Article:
Section 3.3.4 shall now read as follows: "When a district boundary line 
divides a lot that is in one ownership of record at the time such line is 
adopted, a use that is permitted on one portion of the lot may be extended 
fifty feet into the other portion; provided the first portion includes the required 
lot width and depth, and only If the lot has frontage on a street in the less 
restricted district. The Board, however, may authorize by special permit the 
increase of such district to not more than two hundred feet. 

Moved that this article be withdrawn from consideration. 

Motion adopted unanimously. 

Article 22: 

To see if the Town will vote to approve a petition of the General Court, 
accompanied by the following bill for a Special Law relating to the Town of 
Cohasset under Clause (1 ) of Section 8 of Article 2, as amended, of the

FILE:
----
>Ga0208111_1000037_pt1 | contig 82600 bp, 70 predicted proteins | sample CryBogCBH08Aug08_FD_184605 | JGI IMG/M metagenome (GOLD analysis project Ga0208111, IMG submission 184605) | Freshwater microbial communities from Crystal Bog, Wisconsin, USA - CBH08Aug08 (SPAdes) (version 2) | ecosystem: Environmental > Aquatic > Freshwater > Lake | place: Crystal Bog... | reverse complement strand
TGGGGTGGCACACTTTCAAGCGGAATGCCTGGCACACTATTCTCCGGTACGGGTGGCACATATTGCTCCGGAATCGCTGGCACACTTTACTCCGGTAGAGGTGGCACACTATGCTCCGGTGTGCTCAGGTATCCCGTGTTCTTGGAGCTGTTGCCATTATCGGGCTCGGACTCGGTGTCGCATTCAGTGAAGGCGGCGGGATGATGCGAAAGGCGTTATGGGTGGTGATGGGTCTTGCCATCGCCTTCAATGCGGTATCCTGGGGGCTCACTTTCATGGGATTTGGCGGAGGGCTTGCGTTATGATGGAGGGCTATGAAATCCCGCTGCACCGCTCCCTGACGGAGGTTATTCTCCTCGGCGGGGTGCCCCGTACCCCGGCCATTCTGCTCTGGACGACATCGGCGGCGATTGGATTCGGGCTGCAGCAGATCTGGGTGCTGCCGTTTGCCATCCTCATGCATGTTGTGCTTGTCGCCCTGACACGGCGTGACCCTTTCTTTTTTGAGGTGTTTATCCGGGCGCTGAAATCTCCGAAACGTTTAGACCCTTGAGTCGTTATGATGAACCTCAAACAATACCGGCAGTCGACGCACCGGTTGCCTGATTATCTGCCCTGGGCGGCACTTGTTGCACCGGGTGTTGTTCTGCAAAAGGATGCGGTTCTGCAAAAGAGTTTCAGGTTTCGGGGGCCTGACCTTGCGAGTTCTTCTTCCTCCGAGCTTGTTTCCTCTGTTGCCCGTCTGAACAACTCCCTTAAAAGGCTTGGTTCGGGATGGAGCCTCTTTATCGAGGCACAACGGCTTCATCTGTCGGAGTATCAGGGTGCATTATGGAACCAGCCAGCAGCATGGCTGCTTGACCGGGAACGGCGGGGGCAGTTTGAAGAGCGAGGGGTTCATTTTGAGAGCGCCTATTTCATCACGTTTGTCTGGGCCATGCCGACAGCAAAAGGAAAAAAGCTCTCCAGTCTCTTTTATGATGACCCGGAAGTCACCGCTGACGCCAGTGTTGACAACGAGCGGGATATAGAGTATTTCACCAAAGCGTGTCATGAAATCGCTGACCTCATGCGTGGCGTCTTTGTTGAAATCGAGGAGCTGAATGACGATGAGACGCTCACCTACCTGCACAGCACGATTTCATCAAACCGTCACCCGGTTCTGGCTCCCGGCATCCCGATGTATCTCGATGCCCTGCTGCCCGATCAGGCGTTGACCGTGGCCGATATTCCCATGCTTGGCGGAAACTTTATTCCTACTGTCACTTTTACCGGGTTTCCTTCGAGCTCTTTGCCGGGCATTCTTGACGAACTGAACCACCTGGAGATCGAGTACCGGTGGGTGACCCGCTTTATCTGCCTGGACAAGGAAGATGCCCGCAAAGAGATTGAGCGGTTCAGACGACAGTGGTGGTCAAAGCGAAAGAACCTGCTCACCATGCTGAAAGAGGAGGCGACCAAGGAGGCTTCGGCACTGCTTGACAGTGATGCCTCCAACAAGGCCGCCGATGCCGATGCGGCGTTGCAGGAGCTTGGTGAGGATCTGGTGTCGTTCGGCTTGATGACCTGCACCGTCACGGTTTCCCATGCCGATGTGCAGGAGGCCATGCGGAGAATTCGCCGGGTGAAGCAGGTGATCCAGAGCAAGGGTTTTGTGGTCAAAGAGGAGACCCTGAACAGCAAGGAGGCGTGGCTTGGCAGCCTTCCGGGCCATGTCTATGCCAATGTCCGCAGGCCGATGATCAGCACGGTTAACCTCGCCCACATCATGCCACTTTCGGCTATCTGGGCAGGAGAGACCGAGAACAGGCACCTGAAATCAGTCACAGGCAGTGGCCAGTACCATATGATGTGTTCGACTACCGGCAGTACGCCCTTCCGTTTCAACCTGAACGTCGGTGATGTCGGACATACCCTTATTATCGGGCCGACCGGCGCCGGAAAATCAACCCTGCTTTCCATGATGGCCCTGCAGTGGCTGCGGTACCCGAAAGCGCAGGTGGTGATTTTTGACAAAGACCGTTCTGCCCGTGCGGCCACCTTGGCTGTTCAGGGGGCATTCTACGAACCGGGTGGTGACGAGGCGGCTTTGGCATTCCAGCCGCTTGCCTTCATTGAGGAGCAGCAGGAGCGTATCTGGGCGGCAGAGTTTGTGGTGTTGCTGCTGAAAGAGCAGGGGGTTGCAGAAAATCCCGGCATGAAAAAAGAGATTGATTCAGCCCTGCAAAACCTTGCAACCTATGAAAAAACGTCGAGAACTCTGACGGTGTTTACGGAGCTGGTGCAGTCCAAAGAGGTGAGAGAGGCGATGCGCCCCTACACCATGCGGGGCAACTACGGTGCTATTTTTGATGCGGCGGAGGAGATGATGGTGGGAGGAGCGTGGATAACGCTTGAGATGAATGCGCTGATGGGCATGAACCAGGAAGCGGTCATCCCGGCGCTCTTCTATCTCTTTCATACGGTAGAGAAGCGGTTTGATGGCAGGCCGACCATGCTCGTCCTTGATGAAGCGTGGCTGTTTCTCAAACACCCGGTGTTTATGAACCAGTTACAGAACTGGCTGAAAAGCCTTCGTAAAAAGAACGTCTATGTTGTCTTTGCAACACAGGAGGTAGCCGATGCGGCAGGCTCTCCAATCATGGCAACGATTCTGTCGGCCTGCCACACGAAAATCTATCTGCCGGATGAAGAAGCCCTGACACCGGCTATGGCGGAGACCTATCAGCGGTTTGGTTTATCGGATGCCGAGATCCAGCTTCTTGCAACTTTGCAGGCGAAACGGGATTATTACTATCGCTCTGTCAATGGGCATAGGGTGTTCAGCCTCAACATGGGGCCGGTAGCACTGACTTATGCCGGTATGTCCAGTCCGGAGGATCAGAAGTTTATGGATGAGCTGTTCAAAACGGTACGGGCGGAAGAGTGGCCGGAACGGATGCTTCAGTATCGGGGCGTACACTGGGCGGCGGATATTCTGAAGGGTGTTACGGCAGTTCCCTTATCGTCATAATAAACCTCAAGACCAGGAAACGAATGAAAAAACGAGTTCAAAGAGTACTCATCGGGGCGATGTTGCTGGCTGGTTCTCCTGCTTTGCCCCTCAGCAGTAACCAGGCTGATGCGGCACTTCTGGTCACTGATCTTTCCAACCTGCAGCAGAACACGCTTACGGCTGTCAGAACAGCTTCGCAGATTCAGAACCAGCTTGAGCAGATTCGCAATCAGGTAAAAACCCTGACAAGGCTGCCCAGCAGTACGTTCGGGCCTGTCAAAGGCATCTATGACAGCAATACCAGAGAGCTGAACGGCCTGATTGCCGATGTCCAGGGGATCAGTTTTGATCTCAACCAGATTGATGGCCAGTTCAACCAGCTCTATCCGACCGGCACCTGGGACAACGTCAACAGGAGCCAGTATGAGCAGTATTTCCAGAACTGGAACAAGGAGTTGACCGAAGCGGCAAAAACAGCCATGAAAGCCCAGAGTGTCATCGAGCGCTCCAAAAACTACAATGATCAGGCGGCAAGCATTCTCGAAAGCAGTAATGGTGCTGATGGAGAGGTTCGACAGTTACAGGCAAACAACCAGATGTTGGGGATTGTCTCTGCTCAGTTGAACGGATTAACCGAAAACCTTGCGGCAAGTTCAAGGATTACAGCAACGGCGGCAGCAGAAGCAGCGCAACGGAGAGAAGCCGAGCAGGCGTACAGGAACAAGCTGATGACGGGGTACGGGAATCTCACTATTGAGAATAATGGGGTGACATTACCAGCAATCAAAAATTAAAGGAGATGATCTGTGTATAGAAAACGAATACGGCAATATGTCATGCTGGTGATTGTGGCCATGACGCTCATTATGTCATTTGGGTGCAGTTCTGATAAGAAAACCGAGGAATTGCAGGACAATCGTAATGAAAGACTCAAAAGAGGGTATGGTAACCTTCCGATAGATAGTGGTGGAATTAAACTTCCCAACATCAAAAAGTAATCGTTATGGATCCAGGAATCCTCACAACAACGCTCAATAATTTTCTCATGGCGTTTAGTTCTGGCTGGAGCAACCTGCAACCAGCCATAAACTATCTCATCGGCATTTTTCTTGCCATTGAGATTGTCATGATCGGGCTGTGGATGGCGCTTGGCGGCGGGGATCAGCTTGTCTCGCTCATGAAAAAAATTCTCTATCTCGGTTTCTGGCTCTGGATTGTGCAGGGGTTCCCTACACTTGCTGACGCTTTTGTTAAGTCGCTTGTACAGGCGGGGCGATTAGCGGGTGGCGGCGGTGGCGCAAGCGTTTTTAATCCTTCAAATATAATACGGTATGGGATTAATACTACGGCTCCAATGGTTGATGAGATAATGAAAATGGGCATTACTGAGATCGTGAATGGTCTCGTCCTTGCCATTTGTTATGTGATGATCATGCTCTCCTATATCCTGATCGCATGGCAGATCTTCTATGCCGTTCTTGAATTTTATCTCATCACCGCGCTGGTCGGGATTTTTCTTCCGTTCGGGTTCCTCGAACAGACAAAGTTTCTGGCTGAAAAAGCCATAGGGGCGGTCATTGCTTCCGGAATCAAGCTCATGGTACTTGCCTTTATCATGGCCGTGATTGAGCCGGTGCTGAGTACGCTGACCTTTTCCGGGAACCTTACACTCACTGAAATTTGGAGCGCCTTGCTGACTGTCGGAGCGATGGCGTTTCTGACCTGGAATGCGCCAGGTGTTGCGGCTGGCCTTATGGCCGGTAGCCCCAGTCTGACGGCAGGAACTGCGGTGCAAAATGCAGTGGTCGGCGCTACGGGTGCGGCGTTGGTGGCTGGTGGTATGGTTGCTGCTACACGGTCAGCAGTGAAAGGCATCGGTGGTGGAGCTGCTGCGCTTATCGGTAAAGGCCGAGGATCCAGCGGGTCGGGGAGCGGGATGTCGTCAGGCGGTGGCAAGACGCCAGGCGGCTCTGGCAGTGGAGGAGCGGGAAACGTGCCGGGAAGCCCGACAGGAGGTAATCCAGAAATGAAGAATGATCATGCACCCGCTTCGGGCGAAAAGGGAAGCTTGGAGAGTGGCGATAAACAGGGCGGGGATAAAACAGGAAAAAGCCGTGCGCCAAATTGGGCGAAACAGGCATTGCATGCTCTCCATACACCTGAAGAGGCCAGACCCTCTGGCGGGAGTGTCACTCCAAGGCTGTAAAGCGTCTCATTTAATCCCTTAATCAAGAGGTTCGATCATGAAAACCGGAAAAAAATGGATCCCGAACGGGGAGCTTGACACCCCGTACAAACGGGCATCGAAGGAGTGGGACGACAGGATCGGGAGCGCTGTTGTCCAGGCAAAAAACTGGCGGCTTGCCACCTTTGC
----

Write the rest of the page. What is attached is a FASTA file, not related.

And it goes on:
Amendments to the Constitution of the Commonwealth of Massachusetts, to 
the end that legislation be adopted precisely as follows, except for clerical or 
editorial changes in form only: 

AN ACT TO ESTABLISH A SPECIAL ELECTION IN THE TOWN OF 
COHASSET PERTAINING TO CERTAIN FINANCIAL MATTERS 

Section 1 : Notwithstanding any law to the contrary, the Board of 

Selectmen of the Town of Cohasset shall place on a special election ballot 
for approval by the voters of the Town of Cohasset, ail annual and special 

66 



town meeting articles (witli tlie exception of the Operating Budget) pertaining 
to transfers from surplus revenues known commonly as free cash and all 
borrowing articles within the levy limit In excess of $25,000.00. 

Section 2: The special election articles shall be inserted onto the official 

ballot for the next regular election following an Annual Town Meeting, or the 
official ballot for a special election following a Special Town Meeting. 

Section 3: This article shall take effect as to all town meeting warrants 

Issued by the Board of Selectmen after passage of this act.